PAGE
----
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With a vision to improve the lives of people living in extreme poverty, Mr. Nand Kishore Chaudhary founded Jaipur Rugs in 1978 with 2 looms and 9 weavers. “I borrowed Rs. 5000/- from my father to start my own business. I wanted to help the poor via personal economic, educational and social empowerment instead of giving away charity,” says the founder. After three decades that initial vision has blossomed into a unique vertically integrated global organization that includes an extensive network of artisan weavers, an educational and social foundation, and an end-to-end supply chain including product concept, design, production and delivery. All three of these work together as a single powerful mission-driven entity focused on the empowerment of women and rural communities in India.
Headquarter in India with a distribution office in Atlanta USA, Jaipur Rugs has an Annual Turnover of 122 crore. “My family was part of a traditional society, back in a Churu. My father had a shoe-selling shop and I started my career from that shop. By the age of 25, my parents suggested me to continue and grow the small business as a livelihood source for my own future family,” says NK Chaudhary. He wanted to grow out of it and do something of his own. His love for weaving and weavers was proved when he got a permanent job in a national bank which he declined to join.
We asked Mr Chaudhary about his journey, and he told us a little story. “One of the first challenges I faced was from my own family. In those days rug weavers belonged to the ‘untouchable’ class and were not given the same social standing as others. Given the strong class system in India, interaction was not only discouraged but was looked down upon. I faced a lot of resistance from my own family members and neighbors but I could not understand how they could be different human beings. I fell so much in love with weaving and weavers that I used to take my lunch and eat with weavers and their families besides the looms on which they made their carpets. I used to spend entire day working with them and learn the basics of weaving. I discovered and realized that some of the most beautiful rugs in the world were made by those who did not have the most basic rights in the society. The only encouragement I had was my wife who not only supported me but also sometimes provided the weavers with tea and food,” he says. Within 2 years Mr Chaudhary established 10 looms in and around his village in Rajasthan. After that he moved to Jaipur to start his own exports with his brother.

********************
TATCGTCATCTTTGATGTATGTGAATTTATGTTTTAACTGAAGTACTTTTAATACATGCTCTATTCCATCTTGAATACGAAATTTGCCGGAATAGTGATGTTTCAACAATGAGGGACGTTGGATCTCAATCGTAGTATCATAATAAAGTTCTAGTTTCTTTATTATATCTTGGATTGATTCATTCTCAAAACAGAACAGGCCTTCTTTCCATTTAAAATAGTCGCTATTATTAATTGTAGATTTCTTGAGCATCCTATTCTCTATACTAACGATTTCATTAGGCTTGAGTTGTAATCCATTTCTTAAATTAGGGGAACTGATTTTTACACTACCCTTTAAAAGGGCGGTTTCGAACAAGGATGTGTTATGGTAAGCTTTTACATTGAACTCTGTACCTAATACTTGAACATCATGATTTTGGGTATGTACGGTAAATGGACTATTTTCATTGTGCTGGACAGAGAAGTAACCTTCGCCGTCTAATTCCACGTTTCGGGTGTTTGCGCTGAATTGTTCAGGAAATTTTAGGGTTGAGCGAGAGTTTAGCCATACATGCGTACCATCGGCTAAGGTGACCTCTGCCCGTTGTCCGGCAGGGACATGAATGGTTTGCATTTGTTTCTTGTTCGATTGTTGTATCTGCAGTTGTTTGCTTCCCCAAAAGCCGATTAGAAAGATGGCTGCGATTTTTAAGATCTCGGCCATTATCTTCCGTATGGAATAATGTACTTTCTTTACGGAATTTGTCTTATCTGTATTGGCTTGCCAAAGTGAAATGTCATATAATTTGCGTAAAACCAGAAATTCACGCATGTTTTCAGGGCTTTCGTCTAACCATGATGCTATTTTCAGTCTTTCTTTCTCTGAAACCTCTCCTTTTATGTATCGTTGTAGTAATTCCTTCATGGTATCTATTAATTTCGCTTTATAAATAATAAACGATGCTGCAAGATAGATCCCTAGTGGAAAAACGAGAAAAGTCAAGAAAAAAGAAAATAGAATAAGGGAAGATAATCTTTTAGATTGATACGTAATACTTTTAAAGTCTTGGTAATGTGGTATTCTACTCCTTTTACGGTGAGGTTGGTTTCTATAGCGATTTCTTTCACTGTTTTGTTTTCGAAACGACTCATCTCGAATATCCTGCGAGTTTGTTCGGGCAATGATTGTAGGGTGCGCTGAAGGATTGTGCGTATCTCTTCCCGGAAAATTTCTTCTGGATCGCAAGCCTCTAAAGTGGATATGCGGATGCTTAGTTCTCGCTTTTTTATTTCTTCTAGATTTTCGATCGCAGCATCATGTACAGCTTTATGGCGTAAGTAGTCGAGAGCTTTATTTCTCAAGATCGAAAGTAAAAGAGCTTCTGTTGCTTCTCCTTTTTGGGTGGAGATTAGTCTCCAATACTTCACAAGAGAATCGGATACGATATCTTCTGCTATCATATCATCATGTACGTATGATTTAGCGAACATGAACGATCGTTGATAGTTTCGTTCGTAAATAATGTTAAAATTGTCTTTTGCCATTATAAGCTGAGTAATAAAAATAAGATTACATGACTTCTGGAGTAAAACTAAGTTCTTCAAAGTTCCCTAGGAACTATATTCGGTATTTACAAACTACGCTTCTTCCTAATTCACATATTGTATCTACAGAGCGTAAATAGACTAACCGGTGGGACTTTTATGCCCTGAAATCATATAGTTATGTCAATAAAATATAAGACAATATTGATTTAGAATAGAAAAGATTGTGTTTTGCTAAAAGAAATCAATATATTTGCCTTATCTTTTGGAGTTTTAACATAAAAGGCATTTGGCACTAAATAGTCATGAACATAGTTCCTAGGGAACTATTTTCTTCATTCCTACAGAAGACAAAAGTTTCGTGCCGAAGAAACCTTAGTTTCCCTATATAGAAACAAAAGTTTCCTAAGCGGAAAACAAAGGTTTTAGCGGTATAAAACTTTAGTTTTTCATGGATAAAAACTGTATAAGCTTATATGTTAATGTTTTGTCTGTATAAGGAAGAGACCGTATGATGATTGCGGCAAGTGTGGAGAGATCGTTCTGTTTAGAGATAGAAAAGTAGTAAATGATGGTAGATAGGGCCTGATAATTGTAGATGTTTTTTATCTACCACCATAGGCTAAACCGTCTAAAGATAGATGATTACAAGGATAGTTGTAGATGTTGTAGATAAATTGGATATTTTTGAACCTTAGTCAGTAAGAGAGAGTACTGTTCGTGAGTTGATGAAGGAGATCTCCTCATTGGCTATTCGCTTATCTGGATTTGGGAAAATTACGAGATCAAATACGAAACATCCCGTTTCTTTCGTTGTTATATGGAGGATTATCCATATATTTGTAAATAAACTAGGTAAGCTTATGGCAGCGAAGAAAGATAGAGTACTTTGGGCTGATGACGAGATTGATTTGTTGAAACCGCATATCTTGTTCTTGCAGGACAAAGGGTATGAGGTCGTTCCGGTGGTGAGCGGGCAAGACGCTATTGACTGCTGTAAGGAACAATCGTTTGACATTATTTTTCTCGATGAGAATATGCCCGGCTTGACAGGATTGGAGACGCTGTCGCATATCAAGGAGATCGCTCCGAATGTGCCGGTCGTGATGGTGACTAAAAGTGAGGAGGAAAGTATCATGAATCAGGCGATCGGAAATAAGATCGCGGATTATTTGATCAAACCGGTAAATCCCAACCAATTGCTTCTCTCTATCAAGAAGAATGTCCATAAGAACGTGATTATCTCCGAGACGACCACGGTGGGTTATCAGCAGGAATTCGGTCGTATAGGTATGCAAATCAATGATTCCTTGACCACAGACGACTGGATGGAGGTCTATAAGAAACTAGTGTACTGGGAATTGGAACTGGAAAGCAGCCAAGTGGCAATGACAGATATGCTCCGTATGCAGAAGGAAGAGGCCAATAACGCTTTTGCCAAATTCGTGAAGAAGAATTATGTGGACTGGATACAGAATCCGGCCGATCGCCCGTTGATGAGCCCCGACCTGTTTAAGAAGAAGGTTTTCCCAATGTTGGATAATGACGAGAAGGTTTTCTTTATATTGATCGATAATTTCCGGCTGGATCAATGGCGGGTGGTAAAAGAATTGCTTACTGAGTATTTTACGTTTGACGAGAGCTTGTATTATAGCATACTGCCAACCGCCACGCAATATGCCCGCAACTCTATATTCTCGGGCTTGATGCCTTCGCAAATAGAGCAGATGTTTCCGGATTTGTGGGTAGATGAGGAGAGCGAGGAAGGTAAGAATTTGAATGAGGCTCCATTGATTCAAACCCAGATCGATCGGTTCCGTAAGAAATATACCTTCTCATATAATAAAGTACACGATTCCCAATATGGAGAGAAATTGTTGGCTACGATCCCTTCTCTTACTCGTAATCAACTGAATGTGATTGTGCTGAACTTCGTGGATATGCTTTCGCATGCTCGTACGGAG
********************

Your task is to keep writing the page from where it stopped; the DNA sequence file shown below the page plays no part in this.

In 2007, Jaipur Rugs implemented Microsoft’s Dynamics Navision enterprise resource planning (ERP) offering, which includes a customer relationship management (CRM) application. Today, designers in their company’s headquarter (Jaipur) design carpets using CAD Autotex. The designs, known as maps, are then sent to weavers in far-flung villages who follow the maps to weave carpets using traditional looms. Quality supervisors located at 22 branches across India routinely send out reports on the progress of these carpets, as well as monitor quality. Jaipur Rugs Foundation, a voluntary, non-profit organization, trains weavers through its skill up gradation programs to enhance their earnings and improve the quality of their carpets. Through technology, Jaipur Rugs has established links from grassroots to retailers of the product.
Jaipur Rugs is a wide network of 40,000 skilled artisans in 6 states and 600 villages of India, along with 500 head office and branch employees. Headquarter in Jaipur, the company has distribution networks in more than 40 countries worldwide. The company’s vision is to allow the artisans to a greater share of the wealth they produce. “Also, I want Jaipur Rugs to be a platform of connecting the end consumer with the artisan so that they can both emotionally connect with each other. I consider myself privileged to have worked with some of the most talented artisans in this country,” says the founder, humbly.
In 2004, NK Chaudhary initiated Jaipur Rugs Foundation to provide educational and skill training facilities for the children of the weavers, as well as access to health services and literacy programs. To date, more than 1600 women have benefitted from the educational program, and almost 5462 artisans have benefited from health camps organized by the Jaipur Rugs Foundation. The Foundation is funded by Jaipur Rugs Company Pvt. Limited.
As a message for future entrepreneurs, the founder says, “Develop the human capabilities & skills at the grassroots. No matter their economic level, women are naturally more receptive, patience, have a more acute sense of future, emotional intelligence, and know how to put care in all their activities. Again the key to develop others is an empathic approach. Once you understand the poor, you will want to see them grow.”
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